In order to gain more insight into the role of human platelets for blood clot formation, here we investigate the dynamics of force generation by platelet spreading onto elastic substrates of variable stiffness. Despite their small size, platelets generate high and rapidly varying traction forces on their extracellular environment, which we reconstruct with adapted implementations of Fourier transform traction cytometry. We find that while the final spread area is reached within a few minutes, the build-up of forces typically takes 10-30 minutes. In addition, we identify two distinct behaviors of individual cells, namely oscillating and non-oscillating platelets. An eigenvalue analysis of the platelet dipole tensor reveals a small anisotropy of the exerted force, which is compatible with a random distribution of a few force transmitting centers, in agreement with the observed shapes and traction patterns. We find a correlation between the maximum force level a platelet reaches and its spread area, which we explain by a thin film model for the actively contracting cell. The model reveals a large internal stress of hundreds of kPa. Experimentally we do not find any statistically relevant relation between the force level reached and the substrate stiffness within the stiffness range from 19 to 83 kPa, which might be related to the high platelet activation level used in our study. In addition, our model suggests that due to the uniquely small thickness of platelets, their mechanosensitivity might be limited to a lower stiffness range.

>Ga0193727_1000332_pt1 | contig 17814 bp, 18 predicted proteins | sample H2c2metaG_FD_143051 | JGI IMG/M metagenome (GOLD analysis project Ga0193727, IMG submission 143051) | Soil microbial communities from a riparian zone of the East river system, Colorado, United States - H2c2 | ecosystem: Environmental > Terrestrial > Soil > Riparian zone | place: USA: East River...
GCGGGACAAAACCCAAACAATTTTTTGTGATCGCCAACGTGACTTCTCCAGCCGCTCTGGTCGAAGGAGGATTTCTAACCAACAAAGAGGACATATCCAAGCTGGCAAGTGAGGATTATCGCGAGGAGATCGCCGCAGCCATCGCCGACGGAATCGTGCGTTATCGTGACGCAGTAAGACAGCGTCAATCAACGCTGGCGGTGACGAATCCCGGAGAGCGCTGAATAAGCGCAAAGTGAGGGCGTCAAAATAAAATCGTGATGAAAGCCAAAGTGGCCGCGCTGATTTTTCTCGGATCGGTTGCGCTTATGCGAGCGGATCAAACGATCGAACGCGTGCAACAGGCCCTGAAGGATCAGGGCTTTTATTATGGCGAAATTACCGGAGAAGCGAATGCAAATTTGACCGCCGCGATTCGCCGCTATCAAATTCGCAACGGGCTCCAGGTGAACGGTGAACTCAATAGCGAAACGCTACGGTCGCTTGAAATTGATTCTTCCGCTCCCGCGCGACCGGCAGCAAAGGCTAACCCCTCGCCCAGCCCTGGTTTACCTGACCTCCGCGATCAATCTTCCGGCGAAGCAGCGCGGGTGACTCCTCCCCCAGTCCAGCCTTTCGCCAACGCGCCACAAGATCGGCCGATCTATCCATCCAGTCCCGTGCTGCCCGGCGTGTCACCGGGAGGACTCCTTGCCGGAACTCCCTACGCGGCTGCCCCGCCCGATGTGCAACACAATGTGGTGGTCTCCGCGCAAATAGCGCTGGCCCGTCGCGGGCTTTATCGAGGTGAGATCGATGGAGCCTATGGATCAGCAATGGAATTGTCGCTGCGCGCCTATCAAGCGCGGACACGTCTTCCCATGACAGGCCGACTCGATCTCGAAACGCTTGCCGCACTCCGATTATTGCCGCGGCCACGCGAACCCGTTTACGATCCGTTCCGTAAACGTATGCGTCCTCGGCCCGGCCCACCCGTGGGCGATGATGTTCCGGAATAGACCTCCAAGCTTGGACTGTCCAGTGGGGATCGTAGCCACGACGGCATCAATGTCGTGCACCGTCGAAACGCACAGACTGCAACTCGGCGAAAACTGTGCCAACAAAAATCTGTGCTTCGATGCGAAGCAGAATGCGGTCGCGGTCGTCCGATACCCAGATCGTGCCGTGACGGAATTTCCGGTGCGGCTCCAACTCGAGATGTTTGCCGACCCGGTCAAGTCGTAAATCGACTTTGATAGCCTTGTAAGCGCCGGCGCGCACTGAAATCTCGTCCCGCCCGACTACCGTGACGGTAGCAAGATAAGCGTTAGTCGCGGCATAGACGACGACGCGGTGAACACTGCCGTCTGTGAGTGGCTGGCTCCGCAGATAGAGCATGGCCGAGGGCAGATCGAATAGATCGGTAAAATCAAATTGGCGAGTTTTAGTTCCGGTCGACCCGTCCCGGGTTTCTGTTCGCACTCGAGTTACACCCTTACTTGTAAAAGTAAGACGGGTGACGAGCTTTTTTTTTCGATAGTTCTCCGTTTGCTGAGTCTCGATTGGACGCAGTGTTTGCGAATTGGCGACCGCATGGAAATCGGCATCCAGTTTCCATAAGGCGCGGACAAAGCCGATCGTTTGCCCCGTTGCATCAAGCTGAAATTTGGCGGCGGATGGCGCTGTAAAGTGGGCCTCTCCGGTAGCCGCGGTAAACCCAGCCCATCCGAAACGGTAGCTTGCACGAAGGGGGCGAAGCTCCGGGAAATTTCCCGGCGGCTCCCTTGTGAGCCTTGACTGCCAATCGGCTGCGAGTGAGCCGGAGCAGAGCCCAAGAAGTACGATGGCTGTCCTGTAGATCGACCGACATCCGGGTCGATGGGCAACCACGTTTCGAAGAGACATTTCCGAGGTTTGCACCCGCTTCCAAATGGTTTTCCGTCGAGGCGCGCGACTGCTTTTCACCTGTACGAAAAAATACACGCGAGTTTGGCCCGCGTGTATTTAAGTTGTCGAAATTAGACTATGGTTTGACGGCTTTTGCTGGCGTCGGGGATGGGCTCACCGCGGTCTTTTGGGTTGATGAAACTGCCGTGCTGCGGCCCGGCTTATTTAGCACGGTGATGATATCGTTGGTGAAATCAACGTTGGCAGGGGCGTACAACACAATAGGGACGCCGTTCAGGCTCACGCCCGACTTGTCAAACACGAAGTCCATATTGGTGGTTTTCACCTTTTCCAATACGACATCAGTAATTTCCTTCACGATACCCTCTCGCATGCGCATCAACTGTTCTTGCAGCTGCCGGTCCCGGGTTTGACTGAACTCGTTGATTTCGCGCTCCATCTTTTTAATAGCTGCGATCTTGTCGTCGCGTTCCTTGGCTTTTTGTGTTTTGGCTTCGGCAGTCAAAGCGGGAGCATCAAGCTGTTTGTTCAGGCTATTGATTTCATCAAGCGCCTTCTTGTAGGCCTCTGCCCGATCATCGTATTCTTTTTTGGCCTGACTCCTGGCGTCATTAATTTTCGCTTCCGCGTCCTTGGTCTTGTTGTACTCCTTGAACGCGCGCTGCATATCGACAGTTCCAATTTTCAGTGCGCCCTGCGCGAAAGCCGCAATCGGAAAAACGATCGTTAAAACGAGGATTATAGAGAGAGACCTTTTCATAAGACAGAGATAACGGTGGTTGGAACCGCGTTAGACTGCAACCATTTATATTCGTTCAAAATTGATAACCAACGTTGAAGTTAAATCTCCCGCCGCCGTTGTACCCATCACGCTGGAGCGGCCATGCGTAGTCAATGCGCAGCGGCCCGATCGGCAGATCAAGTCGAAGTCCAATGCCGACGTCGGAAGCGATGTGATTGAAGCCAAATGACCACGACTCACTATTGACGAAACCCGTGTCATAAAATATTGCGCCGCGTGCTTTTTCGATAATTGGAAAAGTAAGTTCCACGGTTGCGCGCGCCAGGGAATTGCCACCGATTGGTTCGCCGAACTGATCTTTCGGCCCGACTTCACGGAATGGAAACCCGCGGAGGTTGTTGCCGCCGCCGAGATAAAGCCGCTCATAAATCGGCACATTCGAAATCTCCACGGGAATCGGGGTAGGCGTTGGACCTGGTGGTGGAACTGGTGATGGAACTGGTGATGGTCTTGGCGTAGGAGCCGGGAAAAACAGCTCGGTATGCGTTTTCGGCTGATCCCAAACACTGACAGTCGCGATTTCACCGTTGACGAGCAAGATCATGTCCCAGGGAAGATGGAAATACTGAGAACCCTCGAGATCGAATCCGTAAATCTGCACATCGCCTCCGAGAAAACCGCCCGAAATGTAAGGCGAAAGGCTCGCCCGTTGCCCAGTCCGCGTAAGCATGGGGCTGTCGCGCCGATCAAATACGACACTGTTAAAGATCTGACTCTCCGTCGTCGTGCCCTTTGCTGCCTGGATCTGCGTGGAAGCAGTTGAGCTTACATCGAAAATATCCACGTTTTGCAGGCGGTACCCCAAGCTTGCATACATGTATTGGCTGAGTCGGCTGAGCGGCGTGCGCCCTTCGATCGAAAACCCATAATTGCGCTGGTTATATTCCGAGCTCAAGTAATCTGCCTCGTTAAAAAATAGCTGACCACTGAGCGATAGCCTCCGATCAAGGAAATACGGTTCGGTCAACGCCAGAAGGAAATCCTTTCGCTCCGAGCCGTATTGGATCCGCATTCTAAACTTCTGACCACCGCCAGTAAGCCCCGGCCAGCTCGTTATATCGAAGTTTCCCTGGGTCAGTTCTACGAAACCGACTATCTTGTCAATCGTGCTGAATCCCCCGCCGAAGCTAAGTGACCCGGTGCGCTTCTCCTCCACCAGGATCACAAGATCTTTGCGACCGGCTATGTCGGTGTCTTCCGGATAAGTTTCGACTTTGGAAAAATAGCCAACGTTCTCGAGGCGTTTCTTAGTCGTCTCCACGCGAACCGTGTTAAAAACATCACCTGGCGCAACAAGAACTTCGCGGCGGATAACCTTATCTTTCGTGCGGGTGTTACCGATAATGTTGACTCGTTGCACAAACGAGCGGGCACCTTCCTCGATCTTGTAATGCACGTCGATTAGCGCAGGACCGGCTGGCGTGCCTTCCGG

Bibliographical noteFunding Information:
We thank Aishwarya Paknikar, Anna Zelena and Tim Dullweber for technical help and Alexander Strate, Tobias Legler and Joachim Riggert for providing platelet concentrates and for many fruitful discussions. This work was funded by the German Research Foundation (DFG) in the framework of SFB 937, project A12 (S. K.). U. S. S. is a member of the cluster of excellence CellNetworks and of the Interdisciplinary Center for Scientific Computing (IWR) at Heidelberg. D. P. was supported by Landesgraduiertenförderung Baden-Württemberg.
© 2018 The Royal Society of Chemistry.